Hog heaven

David Kohn reports from the Memphis in May World Championship Barbecue Cooking Contest.

By David Kohn
Published July 3, 1998 7:00PM (EDT)

Take a drive around Memphis, and you'll see barbecue cookers everywhere -- on porches, in yards, under carports, on the terraces of housing projects. Not those spindly Webers made for cooking up a few burgers, but big cylindrical contraptions, sturdy enough to cook a 130-pound hog for the necessary 24 hours.

Which explains, more or less, how I found myself in this humid city, in a treeless field on the banks of the Mississippi River, surrounded by groups of well-nourished men using all manner of equipment -- 500-gallon propane tanks, converted oil drums and gigantic rotisserie ovens -- to gently cook several tons of pork. I was in the midst of, as one participant called it, "the big 'un": the Memphis in May World Championship Barbecue Cooking Contest.

That night when I undressed, my clothes, down to my underwear and socks, were fragrant with this smoky smell. It had been a good day. I had eaten three heaping barbecue sandwiches, a plate of ribs and several large helpings of baked beans flavored with chunks of pork fat.

How had I -- a Northerner, a Jew and a sometime vegetarian -- ended up here? Eight years ago, as a newly minted college graduate, I applied for 50 newspaper jobs. I was turned down by all but one, the Anniston Star in Alabama. To my surprise, I ended up staying in Alabama for two strange, enjoyable years. There I discovered barbecued pork.

For those who don't know, barbecued pork is to the South what the bagel is to New York. And just as Southerners have no idea how to make an edible bagel, Northerners have no clue how to cook barbecue. So my fiancie and I left Brooklyn to make a weekend pilgrimage to Memphis, she to visit friends and see the city, me to eat as much barbecue as possible.

What is it about the taste of pork barbecue that I find so irresistible? It has to do with the cooking itself, because I don't even like pork prepared any other way. There's something about the way barbecued pig just melts off the bone, about the juxtaposition between the meat's almost buttery tenderness, and its heft, its substantiality. Done correctly, the smoky flavor harmonizes perfectly with the sweetness of the meat and the spiciness of the sauce. In the end, though, who knows? It's ineffable.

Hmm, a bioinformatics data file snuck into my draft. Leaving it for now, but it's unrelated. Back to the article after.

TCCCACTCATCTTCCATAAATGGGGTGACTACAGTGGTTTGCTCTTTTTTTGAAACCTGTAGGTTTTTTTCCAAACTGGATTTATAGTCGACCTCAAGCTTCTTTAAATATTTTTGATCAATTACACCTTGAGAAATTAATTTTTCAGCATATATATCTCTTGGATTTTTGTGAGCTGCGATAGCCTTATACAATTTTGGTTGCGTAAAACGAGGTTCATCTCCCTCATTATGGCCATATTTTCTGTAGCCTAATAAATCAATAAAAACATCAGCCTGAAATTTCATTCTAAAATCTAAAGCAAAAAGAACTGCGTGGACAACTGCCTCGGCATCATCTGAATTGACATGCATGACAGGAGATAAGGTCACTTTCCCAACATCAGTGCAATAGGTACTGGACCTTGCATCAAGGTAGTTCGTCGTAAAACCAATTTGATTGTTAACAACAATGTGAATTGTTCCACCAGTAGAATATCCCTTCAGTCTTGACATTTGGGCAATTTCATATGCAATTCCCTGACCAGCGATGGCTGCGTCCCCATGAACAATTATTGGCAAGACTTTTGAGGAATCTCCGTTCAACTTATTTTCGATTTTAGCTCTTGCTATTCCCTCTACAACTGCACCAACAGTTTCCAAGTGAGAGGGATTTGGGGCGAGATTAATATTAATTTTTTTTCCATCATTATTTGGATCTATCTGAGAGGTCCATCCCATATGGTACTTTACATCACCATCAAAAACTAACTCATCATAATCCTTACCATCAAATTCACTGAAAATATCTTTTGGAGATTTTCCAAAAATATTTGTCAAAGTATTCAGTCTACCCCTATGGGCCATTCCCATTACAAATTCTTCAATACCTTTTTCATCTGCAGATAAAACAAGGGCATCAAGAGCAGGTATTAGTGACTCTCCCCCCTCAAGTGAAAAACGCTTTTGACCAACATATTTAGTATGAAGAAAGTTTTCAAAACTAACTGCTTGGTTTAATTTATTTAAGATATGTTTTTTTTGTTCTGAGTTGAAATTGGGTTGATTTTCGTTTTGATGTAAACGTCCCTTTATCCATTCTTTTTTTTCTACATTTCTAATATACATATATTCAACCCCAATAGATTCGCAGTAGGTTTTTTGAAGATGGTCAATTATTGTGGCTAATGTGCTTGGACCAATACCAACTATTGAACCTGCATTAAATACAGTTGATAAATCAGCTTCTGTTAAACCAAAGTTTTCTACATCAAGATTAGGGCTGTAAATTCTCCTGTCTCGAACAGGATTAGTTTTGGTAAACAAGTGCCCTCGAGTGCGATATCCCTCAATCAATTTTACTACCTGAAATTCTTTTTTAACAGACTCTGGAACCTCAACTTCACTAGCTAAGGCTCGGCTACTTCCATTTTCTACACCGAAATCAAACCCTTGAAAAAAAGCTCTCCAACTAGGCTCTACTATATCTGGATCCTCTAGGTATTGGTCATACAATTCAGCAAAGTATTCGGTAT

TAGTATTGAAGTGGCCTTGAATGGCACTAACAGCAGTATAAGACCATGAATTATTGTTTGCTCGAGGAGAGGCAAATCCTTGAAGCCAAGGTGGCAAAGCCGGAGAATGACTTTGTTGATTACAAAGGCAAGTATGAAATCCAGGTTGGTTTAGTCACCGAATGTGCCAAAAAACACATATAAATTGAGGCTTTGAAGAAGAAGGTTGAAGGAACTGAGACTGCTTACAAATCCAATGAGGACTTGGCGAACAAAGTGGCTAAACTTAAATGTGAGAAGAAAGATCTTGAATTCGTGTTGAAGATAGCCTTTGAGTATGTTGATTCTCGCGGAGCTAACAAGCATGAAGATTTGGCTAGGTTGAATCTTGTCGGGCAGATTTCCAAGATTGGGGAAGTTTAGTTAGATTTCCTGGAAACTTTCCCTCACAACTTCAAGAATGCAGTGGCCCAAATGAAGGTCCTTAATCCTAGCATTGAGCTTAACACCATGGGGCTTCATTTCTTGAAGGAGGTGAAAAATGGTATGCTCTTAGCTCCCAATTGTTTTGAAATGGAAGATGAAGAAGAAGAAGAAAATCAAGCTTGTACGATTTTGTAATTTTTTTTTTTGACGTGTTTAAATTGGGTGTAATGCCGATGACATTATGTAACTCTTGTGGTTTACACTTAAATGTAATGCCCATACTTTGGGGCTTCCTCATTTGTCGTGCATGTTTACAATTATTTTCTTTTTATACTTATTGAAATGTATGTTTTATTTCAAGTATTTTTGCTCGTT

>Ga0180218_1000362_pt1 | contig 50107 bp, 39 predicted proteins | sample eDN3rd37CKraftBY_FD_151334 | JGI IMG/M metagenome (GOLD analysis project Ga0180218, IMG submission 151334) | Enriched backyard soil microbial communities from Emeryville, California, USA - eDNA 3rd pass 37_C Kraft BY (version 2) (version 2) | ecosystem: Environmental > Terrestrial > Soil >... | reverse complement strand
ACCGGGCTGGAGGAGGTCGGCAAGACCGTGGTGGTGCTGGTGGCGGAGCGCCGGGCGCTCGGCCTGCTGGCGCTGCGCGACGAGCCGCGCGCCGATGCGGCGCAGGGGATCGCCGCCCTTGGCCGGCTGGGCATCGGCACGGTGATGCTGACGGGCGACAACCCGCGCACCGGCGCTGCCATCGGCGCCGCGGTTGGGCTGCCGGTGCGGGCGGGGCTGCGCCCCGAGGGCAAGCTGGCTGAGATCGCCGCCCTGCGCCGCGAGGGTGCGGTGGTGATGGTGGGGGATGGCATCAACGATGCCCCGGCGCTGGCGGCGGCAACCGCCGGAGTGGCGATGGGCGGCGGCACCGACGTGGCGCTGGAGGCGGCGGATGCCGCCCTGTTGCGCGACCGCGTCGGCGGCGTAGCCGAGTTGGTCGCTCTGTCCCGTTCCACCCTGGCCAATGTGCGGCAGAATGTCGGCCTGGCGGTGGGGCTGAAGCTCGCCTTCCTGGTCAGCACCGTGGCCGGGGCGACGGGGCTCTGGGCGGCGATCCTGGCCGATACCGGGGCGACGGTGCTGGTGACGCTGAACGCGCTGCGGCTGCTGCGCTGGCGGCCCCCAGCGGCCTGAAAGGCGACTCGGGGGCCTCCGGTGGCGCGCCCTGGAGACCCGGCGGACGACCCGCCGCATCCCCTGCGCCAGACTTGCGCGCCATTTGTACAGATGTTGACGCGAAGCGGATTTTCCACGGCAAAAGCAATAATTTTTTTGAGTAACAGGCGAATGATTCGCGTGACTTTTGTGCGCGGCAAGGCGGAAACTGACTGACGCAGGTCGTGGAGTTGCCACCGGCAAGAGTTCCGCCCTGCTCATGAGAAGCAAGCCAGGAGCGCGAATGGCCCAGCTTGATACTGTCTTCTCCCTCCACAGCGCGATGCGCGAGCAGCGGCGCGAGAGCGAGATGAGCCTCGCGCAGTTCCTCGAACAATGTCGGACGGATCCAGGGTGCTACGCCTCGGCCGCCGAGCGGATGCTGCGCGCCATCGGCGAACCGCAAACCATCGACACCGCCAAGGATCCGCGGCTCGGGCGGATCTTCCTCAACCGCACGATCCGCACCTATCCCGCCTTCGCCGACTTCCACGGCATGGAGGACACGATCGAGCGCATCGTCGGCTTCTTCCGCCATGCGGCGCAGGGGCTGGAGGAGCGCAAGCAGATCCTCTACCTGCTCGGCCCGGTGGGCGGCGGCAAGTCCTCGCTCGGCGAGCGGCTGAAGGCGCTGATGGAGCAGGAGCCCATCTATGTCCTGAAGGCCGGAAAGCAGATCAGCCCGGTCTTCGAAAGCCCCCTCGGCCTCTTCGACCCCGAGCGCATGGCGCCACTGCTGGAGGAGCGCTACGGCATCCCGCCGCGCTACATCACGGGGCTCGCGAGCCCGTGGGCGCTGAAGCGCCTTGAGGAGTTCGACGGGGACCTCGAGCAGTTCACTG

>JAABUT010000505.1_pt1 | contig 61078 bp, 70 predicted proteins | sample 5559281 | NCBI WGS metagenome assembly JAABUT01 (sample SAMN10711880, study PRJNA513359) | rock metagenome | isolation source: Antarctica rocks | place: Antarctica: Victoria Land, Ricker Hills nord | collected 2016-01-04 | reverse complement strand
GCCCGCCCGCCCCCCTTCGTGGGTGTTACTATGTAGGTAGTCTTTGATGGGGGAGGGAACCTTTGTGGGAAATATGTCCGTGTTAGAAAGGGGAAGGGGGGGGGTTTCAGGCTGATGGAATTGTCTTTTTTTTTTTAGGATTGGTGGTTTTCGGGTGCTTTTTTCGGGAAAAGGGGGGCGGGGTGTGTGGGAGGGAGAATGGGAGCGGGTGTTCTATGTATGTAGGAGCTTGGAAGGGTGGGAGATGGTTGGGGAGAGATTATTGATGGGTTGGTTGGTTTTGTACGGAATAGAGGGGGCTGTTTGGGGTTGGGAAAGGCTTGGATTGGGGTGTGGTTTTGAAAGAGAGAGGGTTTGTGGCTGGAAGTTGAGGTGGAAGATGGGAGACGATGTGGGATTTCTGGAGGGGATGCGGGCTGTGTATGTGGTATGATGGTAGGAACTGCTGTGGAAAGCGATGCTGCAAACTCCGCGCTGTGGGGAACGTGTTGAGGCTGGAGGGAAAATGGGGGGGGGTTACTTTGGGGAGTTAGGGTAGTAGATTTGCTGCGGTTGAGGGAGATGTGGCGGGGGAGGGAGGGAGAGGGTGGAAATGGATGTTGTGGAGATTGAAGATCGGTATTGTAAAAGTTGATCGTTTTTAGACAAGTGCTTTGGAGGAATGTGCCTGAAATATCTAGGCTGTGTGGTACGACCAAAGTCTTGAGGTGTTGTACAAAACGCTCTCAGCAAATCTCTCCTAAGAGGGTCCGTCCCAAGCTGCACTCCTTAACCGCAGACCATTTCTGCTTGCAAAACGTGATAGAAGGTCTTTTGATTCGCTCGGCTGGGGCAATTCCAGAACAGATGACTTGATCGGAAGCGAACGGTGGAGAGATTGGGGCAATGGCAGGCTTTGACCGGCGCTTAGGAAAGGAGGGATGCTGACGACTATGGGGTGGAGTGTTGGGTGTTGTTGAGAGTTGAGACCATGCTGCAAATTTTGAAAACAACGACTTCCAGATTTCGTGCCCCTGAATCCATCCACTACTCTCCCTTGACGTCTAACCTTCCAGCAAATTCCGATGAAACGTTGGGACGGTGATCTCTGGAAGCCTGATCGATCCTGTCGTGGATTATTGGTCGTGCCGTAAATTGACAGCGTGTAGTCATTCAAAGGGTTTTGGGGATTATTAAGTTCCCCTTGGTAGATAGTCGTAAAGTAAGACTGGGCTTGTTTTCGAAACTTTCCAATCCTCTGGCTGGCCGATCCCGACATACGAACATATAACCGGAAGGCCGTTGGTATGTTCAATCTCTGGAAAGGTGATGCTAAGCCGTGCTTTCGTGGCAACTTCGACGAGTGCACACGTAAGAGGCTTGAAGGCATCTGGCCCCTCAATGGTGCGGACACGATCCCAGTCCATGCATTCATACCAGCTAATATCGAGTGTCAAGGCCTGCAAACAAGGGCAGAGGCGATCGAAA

Every May since 1978, Memphis has hosted the World Championship Barbecue Cooking Contest. Equal parts sport, culinary seminar, frat party and beauty pageant, it is the most prestigious pork barbecue competition in the world (Kansas City, another barbecue stronghold, holds the preeminent beef event). For 21 years, competitors have gathered on the banks of the Mississippi, in Tom Lee Park just a few blocks from downtown Memphis, to see who can cook the best rib, shoulder and hog.

What was once a low-key get-together has, over the years, become a much larger event. That first year, 20 teams battled it out; this year the number was 227. Tens of thousands of spectators now pay $6 apiece simply to soak in the ambiance (competitors' barbecue isn't for sale, and the public must settle for vendors' fare). At stake is a lot of money, this year almost $40,000 in cash prizes. The overall champion takes home $10,000, while top finishers receive as much as $5,000. And winners can expect to reap endorsement deals with meat suppliers and charcoal makers.

To ensure fairness, the contest has organized a complex grading system that uses 450 volunteer judges; each of these palates has been educated at an eight-hour seminar on rating barbecued pork. To increase its profile and encourage participation, Memphis in May has even set up a series of satellite barbecue contests all over the South, 55 in all.